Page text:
Reversed loop reverts back inside Dispatch Queue

It's seems an odd phenomena, I tried both the reversed() method and Stride:

        for num in stride(from: 20, to: 0, by: -1) {
        //for num in (1...20).reversed() {
            print("BEFORE DISPATCH \(num)")
            DispatchQueue.main.asyncAfter(deadline: .now() + Double(num)) {
            print("AFTER DISPATCH \(num)")
            }
        }

The only workaround I have is to print out "(20-num)".

What is going on ?

You’re telling Dispatch when to run some things, and it’s running those things at those times.

I think I get what you're asking. I ran your code and I get the BEFORE DISPATCH part counting down, then I get the AFTER DISPATCH counting up. If you take out the + Double(num) that's creating the delay, then you get the AFTER DISPATCH in a countdown, too (almost instantaneously). Since your delay for the largest numbers are the longest, they come out last, and since this code is basically instantaneous you get the last ones that have the shortest delay finishing first (the lower numbers at the end) and working backward toward the ones with a longer delay. If you want this to go 20 down to 1 and then again but with a second tick in-between then have the delay set so the one with the biggest number has the shortest delay. That is, change your deadline: calculation to .now() + Double(20-num) so the 20 has the shortest delay of 0 and the 1 has the longest delay of 19.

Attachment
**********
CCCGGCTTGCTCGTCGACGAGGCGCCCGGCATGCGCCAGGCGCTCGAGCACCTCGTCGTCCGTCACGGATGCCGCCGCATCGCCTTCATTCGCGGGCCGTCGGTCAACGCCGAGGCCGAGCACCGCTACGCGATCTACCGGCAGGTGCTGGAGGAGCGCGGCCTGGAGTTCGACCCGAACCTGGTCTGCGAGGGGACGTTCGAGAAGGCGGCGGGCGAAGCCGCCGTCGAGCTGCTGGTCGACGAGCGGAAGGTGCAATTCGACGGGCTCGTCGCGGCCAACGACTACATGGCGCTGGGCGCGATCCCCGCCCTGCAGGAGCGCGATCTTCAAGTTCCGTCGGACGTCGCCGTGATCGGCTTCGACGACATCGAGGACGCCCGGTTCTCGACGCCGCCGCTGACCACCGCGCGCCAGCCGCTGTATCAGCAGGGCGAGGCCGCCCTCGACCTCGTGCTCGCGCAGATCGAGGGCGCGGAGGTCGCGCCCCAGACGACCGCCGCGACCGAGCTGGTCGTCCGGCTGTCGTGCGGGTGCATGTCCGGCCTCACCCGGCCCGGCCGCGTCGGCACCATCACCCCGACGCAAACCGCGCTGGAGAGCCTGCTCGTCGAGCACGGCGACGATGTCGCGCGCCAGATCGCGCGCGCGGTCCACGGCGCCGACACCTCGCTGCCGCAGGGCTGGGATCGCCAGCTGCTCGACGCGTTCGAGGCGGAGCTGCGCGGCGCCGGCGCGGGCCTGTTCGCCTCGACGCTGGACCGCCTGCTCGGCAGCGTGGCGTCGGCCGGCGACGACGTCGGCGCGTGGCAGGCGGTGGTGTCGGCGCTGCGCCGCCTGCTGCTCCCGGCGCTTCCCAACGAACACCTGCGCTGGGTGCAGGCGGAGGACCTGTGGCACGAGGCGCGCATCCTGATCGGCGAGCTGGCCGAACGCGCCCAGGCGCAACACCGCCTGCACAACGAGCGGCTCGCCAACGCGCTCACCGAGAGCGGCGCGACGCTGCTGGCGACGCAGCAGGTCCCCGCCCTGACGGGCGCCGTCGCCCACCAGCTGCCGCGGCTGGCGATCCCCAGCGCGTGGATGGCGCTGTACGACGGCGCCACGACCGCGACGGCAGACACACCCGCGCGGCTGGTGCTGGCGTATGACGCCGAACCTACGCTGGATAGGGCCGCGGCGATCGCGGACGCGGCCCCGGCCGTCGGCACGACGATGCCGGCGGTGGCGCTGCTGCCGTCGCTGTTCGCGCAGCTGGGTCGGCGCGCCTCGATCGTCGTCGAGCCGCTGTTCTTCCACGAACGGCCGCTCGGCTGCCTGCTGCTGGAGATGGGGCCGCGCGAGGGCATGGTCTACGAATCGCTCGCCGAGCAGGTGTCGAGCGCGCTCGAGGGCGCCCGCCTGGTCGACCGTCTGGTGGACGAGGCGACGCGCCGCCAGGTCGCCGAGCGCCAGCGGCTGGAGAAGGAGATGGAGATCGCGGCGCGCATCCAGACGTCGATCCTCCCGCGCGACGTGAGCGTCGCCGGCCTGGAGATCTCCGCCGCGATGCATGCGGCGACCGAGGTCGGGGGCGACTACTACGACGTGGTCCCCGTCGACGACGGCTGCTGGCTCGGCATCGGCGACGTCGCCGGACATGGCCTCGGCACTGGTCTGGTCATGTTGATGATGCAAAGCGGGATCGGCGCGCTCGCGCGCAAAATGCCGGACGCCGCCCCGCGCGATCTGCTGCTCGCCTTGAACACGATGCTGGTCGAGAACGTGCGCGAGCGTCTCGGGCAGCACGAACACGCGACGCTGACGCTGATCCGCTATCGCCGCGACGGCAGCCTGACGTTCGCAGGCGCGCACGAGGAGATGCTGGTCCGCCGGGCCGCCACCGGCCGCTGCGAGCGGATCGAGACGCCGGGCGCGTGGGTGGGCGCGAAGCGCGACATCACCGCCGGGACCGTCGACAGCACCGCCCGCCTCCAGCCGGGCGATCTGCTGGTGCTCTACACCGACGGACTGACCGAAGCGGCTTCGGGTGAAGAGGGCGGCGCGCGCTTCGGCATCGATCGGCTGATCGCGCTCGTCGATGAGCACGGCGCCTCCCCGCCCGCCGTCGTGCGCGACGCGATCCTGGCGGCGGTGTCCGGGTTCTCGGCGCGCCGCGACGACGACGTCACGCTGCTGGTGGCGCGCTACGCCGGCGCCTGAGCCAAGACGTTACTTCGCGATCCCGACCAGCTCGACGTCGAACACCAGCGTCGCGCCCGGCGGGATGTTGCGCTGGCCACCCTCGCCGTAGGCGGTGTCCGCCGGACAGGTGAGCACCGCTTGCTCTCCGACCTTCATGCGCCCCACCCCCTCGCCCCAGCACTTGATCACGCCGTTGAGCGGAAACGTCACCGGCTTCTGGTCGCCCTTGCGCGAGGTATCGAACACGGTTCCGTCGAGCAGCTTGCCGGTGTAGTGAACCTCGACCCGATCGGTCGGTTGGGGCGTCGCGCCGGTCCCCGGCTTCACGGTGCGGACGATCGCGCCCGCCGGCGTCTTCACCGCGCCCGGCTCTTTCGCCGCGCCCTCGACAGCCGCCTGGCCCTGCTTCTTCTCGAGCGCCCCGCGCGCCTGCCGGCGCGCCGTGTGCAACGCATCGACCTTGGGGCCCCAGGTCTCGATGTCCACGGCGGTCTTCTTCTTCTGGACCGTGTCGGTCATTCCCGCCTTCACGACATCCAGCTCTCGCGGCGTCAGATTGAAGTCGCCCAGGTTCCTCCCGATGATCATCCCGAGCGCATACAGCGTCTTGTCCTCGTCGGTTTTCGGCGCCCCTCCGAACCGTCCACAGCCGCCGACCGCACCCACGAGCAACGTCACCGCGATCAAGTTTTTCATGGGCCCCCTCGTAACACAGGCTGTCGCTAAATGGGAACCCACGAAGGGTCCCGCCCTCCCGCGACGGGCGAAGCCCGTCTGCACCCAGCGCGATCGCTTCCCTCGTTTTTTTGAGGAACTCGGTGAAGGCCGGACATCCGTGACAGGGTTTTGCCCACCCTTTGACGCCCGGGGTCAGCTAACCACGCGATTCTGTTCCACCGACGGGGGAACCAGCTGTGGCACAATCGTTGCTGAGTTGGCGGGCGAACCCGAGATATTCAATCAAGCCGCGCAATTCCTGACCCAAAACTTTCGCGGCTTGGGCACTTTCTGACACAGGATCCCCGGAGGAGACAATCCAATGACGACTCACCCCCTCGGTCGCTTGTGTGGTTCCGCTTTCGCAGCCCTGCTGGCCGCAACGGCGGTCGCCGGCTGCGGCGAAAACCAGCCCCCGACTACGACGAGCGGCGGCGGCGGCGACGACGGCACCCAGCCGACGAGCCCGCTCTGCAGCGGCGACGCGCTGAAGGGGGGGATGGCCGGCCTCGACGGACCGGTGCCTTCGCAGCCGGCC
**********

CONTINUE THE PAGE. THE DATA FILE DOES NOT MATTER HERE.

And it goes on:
1 Like

So basically reverse the workaround ?

It's so confusing, but thanks for the explanation.

Around 14:35 this video goes into a little bit of that : Dispatch Groups in Swift 5: iOS Concurrency (2020 Xcode 11, Swift 5) - YouTube

The workaround? I’m not sure what the workaround is. Just making sure that the delay is set so the ones you’d like to start first have the shortest delay. Also keep in mind these timings are not a guarantee. I’m not sure exactly what the contract is but you definitely should not rely on them being down to the millisecond.

What is it that you expected to happen? You never explained that. The behavior of the code is easily and intuitively predictable to me.

Because you explicitly print "n" with a delay of n seconds, it does not matter how the jobs are enqueued, it always prints 1 to n as time elapses.

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